Fiber artists love finding dependable sources for their wool and other fibers. The breed name will give a fiber artist some idea about the characteristics of a particular fleece, but within each type there is a range of possibilities. How well you describe your flock’s wool and what project it’s best suited for is invaluable and can gain you faithful customers.
Animal fibers are divided into 2 main groups: hair and wool. Wool comes from sheep while hair is harvested from all other fiber producing animal, i.e., angora goats, llamas, alpacas, angora rabbits, camels, etc. Wool has so many important attributes, including durability, good insulation, absorbency and non-flammability; but we’re going to discuss the characteristics that fiber artists are concerned with – wool type, texture, staple length, loft, luster and color.
Wool is classified into 4 main categories or types: fine wools, longwools, down wools, and double-coated.
- Fine wools (like Merino, Rambouillet and Corriedale) are known for their softness.
- Longwools (like English Leicester, Coopworth or Romney) are known for their strength and luster.
- Down wools (like Tunis, Cheviot and Suffolk) are known for their elasticity and loft.
- Double-coated sheep (like Icelandic, Karakul and Navajo-Churro) are known for their long, coarse outer coat and soft, downy undercoat.
You can describe the fineness or texture of your wool by micron count or spinning/Bradford count, or simply by the terms – fine, medium or coarse. Micron count can be measured by sending wool samples to companies such as Yocom-McColl in Denver, CO or the Texas AgriLife Research facility in San Angelo, TX. This gives your customer a great snapshot of your flock but new measurements should be taken at regular intervals since wool diameter changes as sheep age. The spinning or Bradford count originated in Bradford, England and is used mostly in the UK and USA. This number is calculated by the maximum number of skeins that can be spun from 1 pound of clean, combed top. Fine wool will yield more skeins than coarse wool and will, therefore, have a higher spinning count.
Texture also determines how fiber will spin. Fine fibers are usually slippery and coarse fibers tend to cling to each other (thus making them easy for those learning to spin). No matter what the texture of the fleece, it should be uniform from butt end to tip. If there is a thin or weak spot in the staple, the fleece has wool break. This is a major fault and can affect the artist’s final project.
The length of each fiber from cut (or butt) end to tip is called the staple length. Staple shape will differ by breed: some, like down breeds are flat-tipped and others are V–shaped. Excessively V–shaped staples are call tippy and can give the fleece a harsh handle.
When choosing a fleece, fiber artists prefer one that has a uniform staple length, whether it’s long or short. Fiber with longer staple length is easier to spin because the fiber needs less twist to stay together. When spinning fiber of a shorter staple length, you have to keep your hands close together and put a lot of twist in your yarn.
The crimp, or waviness, of a fleece should be consistent along each staple. The crimp pattern is unique for each breed, but is ultimately determined by each individual animal. Crimp can influence what yarn each fleece is best suited for making, i.e., finely crimped fiber is best made into a fine yarn.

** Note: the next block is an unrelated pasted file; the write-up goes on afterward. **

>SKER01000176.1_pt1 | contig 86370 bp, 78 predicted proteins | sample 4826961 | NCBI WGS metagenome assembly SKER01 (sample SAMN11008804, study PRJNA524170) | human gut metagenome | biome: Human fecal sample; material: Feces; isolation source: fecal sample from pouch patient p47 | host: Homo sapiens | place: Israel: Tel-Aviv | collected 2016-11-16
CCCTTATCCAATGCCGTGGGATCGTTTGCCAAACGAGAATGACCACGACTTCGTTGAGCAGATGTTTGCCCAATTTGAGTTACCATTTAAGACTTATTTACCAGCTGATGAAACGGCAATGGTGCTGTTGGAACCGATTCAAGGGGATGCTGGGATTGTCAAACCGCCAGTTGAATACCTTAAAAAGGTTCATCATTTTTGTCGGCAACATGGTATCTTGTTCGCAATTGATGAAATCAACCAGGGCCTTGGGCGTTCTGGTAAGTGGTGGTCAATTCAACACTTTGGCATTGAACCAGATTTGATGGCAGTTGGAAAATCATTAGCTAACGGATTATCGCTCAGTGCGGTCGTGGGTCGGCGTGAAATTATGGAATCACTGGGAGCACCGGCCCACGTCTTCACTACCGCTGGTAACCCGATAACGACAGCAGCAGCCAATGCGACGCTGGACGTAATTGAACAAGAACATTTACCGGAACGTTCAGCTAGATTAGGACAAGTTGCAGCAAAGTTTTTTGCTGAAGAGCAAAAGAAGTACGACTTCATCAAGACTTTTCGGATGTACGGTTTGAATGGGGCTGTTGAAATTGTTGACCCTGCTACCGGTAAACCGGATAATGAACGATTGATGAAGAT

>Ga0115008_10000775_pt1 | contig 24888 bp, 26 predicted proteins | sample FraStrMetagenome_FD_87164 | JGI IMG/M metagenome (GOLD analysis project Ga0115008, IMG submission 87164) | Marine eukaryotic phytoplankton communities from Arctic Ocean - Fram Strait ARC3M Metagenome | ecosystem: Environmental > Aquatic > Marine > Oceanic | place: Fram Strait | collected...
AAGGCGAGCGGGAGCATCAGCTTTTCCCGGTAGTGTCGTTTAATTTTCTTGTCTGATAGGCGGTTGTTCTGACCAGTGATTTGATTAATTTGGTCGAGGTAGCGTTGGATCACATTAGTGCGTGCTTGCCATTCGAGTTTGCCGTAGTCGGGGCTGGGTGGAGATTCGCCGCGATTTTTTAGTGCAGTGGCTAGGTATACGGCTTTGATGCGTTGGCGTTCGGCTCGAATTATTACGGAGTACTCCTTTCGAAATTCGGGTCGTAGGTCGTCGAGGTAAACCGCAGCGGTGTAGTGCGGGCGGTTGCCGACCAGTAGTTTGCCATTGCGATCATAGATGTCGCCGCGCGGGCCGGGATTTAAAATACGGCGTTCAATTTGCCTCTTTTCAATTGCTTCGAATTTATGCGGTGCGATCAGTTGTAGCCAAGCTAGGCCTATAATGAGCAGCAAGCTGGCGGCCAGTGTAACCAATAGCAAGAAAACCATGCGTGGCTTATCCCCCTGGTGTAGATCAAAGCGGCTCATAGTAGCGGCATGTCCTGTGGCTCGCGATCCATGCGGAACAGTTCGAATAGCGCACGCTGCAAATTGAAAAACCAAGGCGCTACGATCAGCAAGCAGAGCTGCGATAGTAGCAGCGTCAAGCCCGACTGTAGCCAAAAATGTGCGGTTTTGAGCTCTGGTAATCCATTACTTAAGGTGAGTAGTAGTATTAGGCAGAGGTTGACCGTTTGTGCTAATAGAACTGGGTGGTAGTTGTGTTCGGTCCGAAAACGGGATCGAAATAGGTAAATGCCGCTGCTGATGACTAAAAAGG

The airiness and elasticity of a fleece is called loft. Wool types known for loft are the down wools, fine wools and the undercoat of the double-coated sheep. These wools make springy, lightweight yarn.
Luster and Color
Luster is the shine that fiber has. The longwool breeds generally have high luster fleeces, as does the outer coat of double-coated sheep. Although these fibers are coarse the same properties that give them luster usually make them very silky to the touch.
Wool is produced in such a variety of natural colors that can be used in projects as is or dyed with natural or chemical dyes. No matter what color fleece a fiber artist is searching for, he or she will be looking for one that is free from various unscourable stains (such as a yellow “canary stain”).
Some people will ask you about the handle of a fleece. This term refers to the softness of the fiber or how it feels in your hand. It’s dependant on many of the above characteristics and how the mesh together. A fleece can have a soft or coarse handle; a crisp (springy but slightly stiff) handle; a strong or weak handle; or a silky or dry handle.
When describing a fleece to a potential customer, use the list above as a guide. Here’s an illustration of one of my Tunis fleeces as an example:
2.5 lb cream-colored Tunis fleece from a 2 year old ewe; medium texture; down-type fleece with a little vegetable matter (VM); 4” staple length; medium to strong crimp pattern; lightweight and lofty; crisp, slightly dry handle. This fleece would be best-suited for a project that isn’t going to be next to the skin – maybe a sweater that you would wear over another top. It would also be great wool to blend with a longwool fleece to give this lustrous wool more loft.
When offering a detailed description of your wool, fiber artists can know what to expect even before they touch the fleece. Whether you sell your fleeces on the farm or online – through email groups, etc. – your customers will come to trust your guidance to help them their newest project.
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i have got some zwartbles fleeces and wondered if you could sell them ad how much would I get
there ate groups on Facebook and Ravelry for selling raw wool. I’d try those. I don’t know how much people get per lb for Zwartbles fleece. You’d have to do some research or talk to other owners/breeders.